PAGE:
Subject: FCC Commissioner Blasts Verizon On Net Neutrality
In today's (22-NOV-2010) Slashdot:
FCC Commissioner Blasts Verizon On Net Neutrality
FCC chairman Julius Genachowski says that net neutrality rules 'will
happen,' promising the FCC 'will make sure that we get the rules right ...
to make sure that what we do maximizes innovation and investment across the
ecosystem.' But the same week, FCC Commissioner Michael Copps announced
that the public should not stand for deals 'that exchange Internet freedom
for bloated profits,'
mocking the tiered-data plans of the 'Verizon-Google gaggle' and accusing
them of wanting 'gated communities for the affluent.' Speaking at a New
Mexico hearing, the commissioner warned the audience against proposals that
would 'vastly diminish' the internet's importance, blasting 'special
interests and gatekeepers and toll-booth collectors who will short-circuit
what this great new technology can do for our country.' The text of his
speech is available as a PDF file at:
He concludes by acknowledging that 'you can't blame companies for seeking
to protect their own interests. But you can blame policy-makers if we let
them get away with it!'
Date: Mon, 22 Nov 2010 02:30:03 -0800
From: Sam Spade <email@example.com>
Subject: Re: [OT] Public Interest Registry whois date stamp error
Adam H. Kerman wrote:
> I assume this was a glitch that will be corrected now that I've brought
> it to the registrar's attention. Nevertheless, if someone was trying to
> gain unfair advantage in order to obtain a domain name with potentially
> significant commercial value, with no safeguards to check on date stamps,
> this might be an invitation to cause trouble.
A domain currently in effect with significant commercial value is almost
certainly carefully monitored by the company's IT unit. A smart
practice is to renew for multiple years when a year, or so, is still
Further, some domain names have copyright protection, which works
strongly to the favor of a large company.
I recall that TWA was slow to get a website. Some guy in Los Angeles
already had the domain. TWA's lawyers "politely" pointed out that "TWA"
had a lot of copyright protection and surely he didn't want to be on the
wrong end of a lawsuit. He gave it up rather quickly.
Date: Mon, 22 Nov 2010 08:54:23 -0600
From: John Mayson <firstname.lastname@example.org>
Subject: Apple scraps 'never-formed plans' for iPhone SIM in 2011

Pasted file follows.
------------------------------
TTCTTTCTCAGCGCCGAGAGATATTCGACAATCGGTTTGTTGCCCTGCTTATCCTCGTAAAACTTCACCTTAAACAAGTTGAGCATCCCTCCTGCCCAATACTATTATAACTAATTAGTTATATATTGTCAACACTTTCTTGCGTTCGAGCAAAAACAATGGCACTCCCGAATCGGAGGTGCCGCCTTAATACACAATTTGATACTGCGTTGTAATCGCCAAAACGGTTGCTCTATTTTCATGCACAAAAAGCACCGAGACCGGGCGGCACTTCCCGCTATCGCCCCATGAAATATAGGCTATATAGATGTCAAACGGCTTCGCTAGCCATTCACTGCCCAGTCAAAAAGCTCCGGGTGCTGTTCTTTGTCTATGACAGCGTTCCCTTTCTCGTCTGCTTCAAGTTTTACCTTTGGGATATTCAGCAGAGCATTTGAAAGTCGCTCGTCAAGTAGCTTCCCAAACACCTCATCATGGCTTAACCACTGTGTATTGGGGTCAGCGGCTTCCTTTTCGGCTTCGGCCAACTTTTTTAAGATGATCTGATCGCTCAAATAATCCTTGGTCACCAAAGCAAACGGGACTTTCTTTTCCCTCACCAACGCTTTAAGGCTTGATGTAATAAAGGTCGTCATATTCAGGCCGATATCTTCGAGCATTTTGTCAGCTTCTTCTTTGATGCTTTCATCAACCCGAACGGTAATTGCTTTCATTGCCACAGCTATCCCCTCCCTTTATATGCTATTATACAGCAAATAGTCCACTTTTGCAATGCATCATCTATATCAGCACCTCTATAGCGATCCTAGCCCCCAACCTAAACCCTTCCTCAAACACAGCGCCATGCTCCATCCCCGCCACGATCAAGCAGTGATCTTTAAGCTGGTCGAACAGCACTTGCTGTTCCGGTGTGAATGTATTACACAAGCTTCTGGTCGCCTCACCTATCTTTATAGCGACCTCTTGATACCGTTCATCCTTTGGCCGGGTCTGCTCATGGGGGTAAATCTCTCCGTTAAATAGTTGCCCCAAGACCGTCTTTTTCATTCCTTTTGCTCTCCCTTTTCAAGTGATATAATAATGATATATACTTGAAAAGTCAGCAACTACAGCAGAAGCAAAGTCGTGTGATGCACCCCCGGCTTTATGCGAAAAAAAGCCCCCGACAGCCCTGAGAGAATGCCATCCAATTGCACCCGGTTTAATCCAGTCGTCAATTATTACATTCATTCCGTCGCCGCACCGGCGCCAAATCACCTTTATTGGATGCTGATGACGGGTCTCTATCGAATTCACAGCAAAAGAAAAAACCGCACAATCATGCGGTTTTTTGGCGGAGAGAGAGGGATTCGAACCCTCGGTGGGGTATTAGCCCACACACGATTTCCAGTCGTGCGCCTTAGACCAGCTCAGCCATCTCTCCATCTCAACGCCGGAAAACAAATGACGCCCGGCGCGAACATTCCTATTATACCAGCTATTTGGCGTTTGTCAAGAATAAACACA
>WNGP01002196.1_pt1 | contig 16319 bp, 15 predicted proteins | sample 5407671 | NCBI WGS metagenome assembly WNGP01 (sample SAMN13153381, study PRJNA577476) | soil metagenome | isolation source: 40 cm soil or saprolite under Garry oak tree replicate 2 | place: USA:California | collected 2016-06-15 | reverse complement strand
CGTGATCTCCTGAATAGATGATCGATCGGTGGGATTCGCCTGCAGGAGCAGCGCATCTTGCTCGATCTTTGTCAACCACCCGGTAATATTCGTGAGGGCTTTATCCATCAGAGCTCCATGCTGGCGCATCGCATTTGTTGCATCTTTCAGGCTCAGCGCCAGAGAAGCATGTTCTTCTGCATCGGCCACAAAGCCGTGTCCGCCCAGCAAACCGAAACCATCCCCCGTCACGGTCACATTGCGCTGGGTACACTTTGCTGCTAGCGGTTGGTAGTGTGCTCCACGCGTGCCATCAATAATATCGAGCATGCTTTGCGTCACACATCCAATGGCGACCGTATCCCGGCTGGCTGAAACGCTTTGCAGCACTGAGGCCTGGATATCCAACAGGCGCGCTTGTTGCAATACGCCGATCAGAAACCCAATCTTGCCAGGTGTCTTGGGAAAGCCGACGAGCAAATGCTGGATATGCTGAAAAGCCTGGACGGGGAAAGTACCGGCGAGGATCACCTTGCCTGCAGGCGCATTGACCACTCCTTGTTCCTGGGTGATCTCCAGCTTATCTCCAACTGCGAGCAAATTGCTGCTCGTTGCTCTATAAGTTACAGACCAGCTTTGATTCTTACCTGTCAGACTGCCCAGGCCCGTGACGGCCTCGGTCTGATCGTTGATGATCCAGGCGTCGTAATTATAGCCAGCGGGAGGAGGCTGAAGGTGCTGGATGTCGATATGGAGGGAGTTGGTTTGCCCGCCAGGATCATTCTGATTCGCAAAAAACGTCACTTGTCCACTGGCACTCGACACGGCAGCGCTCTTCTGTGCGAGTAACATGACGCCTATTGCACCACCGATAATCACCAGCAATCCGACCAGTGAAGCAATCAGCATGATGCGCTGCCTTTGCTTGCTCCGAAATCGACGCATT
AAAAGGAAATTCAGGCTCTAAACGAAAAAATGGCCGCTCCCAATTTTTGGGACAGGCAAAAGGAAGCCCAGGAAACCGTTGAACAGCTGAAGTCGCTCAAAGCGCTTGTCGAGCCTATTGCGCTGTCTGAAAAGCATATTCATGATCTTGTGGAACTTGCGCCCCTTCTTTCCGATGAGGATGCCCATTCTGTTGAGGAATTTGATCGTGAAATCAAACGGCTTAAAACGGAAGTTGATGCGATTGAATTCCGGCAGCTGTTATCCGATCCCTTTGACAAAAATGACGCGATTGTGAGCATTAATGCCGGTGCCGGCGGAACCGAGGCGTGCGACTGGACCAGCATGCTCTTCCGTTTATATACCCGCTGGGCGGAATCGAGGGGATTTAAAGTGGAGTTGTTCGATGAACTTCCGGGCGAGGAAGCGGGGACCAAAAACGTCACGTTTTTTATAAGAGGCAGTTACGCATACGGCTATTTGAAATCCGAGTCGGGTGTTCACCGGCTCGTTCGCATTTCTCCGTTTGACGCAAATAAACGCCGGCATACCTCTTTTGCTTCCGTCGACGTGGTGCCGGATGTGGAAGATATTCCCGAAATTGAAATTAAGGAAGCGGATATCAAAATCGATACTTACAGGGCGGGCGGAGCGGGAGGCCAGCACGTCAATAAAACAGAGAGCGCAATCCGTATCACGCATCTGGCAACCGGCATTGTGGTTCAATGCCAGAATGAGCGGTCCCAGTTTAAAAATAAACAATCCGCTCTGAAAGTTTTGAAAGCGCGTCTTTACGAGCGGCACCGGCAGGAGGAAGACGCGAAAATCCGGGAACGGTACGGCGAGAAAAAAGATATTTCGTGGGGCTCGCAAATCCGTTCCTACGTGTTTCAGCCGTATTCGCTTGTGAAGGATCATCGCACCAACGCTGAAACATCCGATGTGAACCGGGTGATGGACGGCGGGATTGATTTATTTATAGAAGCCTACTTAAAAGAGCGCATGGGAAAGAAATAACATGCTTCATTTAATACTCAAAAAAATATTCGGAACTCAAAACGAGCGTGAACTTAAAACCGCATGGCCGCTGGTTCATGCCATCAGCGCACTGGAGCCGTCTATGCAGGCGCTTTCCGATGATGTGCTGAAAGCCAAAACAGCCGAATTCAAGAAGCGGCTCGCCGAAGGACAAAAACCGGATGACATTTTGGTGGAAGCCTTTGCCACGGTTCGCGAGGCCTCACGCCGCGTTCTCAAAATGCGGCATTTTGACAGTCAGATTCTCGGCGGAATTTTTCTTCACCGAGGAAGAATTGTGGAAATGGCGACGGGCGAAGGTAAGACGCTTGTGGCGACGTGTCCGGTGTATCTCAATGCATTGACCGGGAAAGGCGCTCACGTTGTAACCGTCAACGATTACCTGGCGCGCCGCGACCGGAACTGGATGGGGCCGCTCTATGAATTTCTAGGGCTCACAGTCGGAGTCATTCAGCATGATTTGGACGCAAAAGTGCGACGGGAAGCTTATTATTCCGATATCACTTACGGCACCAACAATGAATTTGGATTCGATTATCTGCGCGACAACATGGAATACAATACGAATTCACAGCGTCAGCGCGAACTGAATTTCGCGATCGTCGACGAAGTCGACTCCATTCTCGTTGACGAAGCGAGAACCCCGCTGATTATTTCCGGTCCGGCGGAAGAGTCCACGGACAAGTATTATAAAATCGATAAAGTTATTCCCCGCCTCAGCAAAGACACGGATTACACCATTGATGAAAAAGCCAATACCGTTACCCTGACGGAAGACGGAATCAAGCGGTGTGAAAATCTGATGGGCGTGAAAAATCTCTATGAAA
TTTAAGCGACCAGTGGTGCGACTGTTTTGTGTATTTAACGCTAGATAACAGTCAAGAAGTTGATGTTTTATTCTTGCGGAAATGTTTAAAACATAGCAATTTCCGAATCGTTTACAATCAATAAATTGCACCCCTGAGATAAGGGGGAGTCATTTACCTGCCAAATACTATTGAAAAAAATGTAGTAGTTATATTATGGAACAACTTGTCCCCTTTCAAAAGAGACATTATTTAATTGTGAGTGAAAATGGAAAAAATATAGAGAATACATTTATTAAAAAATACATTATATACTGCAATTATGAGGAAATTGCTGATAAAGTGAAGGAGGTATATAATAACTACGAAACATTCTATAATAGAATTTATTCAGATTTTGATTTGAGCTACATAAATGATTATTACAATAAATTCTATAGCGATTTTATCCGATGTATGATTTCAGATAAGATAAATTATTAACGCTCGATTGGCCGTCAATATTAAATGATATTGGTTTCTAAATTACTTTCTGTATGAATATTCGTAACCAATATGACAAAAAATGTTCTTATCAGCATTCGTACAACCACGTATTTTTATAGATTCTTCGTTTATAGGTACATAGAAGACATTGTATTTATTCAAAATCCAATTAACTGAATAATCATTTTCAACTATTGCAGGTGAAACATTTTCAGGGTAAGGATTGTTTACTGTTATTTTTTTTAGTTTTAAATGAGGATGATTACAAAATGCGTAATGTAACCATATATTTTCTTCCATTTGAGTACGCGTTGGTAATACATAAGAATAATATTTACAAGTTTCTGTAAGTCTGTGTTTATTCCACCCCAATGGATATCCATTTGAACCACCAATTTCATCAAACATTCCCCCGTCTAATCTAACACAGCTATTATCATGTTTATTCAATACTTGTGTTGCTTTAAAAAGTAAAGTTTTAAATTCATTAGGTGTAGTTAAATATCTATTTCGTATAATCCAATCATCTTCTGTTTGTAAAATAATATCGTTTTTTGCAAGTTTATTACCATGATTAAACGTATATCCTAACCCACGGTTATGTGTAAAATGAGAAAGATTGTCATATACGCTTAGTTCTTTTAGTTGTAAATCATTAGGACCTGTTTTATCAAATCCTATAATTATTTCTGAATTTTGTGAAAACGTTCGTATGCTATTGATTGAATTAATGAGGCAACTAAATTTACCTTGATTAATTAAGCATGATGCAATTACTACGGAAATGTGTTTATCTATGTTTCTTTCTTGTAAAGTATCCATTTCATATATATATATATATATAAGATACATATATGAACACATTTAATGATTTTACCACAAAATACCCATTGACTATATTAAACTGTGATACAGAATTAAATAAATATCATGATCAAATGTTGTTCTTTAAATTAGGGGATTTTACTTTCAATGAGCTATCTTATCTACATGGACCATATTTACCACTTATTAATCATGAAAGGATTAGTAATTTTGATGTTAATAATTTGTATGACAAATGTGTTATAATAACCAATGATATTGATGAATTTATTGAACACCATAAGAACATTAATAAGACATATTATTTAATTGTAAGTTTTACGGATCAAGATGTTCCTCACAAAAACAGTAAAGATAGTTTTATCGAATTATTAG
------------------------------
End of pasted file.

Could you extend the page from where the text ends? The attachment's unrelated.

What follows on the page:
from: The Register
Telegraph sets blogosphere alight with leak
Apple has apparently scrapped plans to build a SIM into the next-generation
iPhone, despite never having had any such plan, at least not until it would
be legal to do so.
Read story on:
Date: Sun, 21 Nov 2010 16:48:40 -0600
From: email@example.com (Robert Bonomi)
Subject: Re: History--computer based information operator terminal system
In article <firstname.lastname@example.org>,
Wes Leatherock <email@example.com> wrote:
>In a message dated 11/15/2010 9:02:31 PM Central Standard Time,
>> Initial "1" wasn't used because of the possibility of dialing a
>> false "1" when removing the receiver from the switchhook, and
>> initial "0" was reserved for Operator.
>Bells Labs made a study, I believe in the 1950s or so, to see how many
>false "1s" actually occurred at the start of a csll. After amassing
>several million examples of dialing, they found not a single case of
>the false "1".
The bell 500 telephone, at least (I'm not sure about earlier ones) in-
corporated design features specifically to minimize/eliminate 'phantom'
digit generation when going off-hook. Something the old-style candlestick
phones lacked. Excessive contact 'bounce', producing several make/break
contact cycles in a short interval could give rise (pun intended) to the
C.O. 'seeing' an unintended dial 'pulse'. By including _mechanical_
damping in the switch mechanism, thus providing "de-bouncing" for the
contacts, the potential for phantom digit generation was virtually eliminated.
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End of The Telecom Digest (6 messages)